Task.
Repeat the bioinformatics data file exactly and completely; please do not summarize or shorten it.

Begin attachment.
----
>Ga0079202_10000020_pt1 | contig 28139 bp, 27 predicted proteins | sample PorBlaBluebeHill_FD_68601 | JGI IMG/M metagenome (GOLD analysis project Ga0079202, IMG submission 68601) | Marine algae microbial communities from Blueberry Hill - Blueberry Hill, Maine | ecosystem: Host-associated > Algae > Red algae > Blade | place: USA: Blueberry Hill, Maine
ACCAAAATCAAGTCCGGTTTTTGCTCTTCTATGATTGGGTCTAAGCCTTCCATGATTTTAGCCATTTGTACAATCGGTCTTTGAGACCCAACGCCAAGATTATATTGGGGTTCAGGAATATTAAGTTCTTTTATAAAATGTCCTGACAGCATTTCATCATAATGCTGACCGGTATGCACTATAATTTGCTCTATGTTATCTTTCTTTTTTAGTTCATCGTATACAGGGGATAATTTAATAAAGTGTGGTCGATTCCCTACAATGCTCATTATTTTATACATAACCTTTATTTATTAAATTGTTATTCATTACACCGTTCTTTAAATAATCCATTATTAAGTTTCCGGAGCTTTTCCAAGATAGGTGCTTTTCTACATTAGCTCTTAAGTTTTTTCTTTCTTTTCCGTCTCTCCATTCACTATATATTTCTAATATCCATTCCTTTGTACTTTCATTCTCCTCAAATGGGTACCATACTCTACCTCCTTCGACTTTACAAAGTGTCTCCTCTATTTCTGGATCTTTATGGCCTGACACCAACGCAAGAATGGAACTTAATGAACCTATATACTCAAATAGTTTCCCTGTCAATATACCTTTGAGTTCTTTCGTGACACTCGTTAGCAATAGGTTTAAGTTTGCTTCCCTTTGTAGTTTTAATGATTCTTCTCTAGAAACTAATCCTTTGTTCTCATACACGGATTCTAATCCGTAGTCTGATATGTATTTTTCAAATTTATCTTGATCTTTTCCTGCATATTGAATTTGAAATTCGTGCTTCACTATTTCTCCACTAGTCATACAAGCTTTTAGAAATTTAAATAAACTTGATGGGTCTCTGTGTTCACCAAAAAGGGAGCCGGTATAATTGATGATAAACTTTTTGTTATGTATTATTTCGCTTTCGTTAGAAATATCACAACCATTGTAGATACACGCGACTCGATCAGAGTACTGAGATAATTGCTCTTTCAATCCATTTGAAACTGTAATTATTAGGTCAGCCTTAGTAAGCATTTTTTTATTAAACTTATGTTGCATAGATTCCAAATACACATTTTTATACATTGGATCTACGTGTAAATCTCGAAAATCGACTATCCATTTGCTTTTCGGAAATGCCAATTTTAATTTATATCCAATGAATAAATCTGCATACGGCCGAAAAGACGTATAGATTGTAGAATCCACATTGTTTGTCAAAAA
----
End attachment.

>Ga0079202_10000020_pt1 | contig 28139 bp, 27 predicted proteins | sample PorBlaBluebeHill_FD_68601 | JGI IMG/M metagenome (GOLD analysis project Ga0079202, IMG submission 68601) | Marine algae microbial communities from Blueberry Hill - Blueberry Hill, Maine | ecosystem: Host-associated > Algae > Red algae > Blade | place: USA: Blueberry Hill, Maine
ACCAAAATCAAGTCCGGTTTTTGCTCTTCTATGATTGGGTCTAAGCCTTCCATGATTTTAGCCATTTGTACAATCGGTCTTTGAGACCCAACGCCAAGATTATATTGGGGTTCAGGAATATTAAGTTCTTTTATAAAATGTCCTGACAGCATTTCATCATAATGCTGACCGGTATGCACTATAATTTGCTCTATGTTATCTTTCTTTTTTAGTTCATCGTATACAGGGGATAATTTAATAAAGTGTGGTCGATTCCCTACAATGCTCATTATTTTATACATAACCTTTATTTATTAAATTGTTATTCATTACACCGTTCTTTAAATAATCCATTATTAAGTTTCCGGAGCTTTTCCAAGATAGGTGCTTTTCTACATTAGCTCTTAAGTTTTTTCTTTCTTTTCCGTCTCTCCATTCACTATATATTTCTAATATCCATTCCTTTGTACTTTCATTCTCCTCAAATGGGTACCATACTCTACCTCCTTCGACTTTACAAAGTGTCTCCTCTATTTCTGGATCTTTATGGCCTGACACCAACGCAAGAATGGAACTTAATGAACCTATATACTCAAATAGTTTCCCTGTCAATATACCTTTGAGTTCTTTCGTGACACTCGTTAGCAATAGGTTTAAGTTTGCTTCCCTTTGTAGTTTTAATGATTCTTCTCTAGAAACTAATCCTTTGTTCTCATACACGGATTCTAATCCGTAGTCTGATATGTATTTTTCAAATTTATCTTGATCTTTTCCTGCATATTGAATTTGAAATTCGTGCTTCACTATTTCTCCACTAGTCATACAAGCTTTTAGAAATTTAAATAAACTTGATGGGTCTCTGTGTTCACCAAAAAGGGAGCCGGTATAATTGATGATAAACTTTTTGTTATGTATTATTTCGCTTTCGTTAGAAATATCACAACCATTGTAGATACACGCGACTCGATCAGAGTACTGAGATAATTGCTCTTTCAATCCATTTGAAACTGTAATTATTAGGTCAGCCTTAGTAAGCATTTTTTTATTAAACTTATGTTGCATAGATTCCAAATACACATTTTTATACATTGGATCTACGTGTAAATCTCGAAAATCGACTATCCATTTGCTTTTCGGAAATGCCAATTTTAATTTATATCCAATGAATAAATCTGCATACGGCCGAAAAGACGTATAGATTGTAGAATCCACATTGTTTGTCAAAAA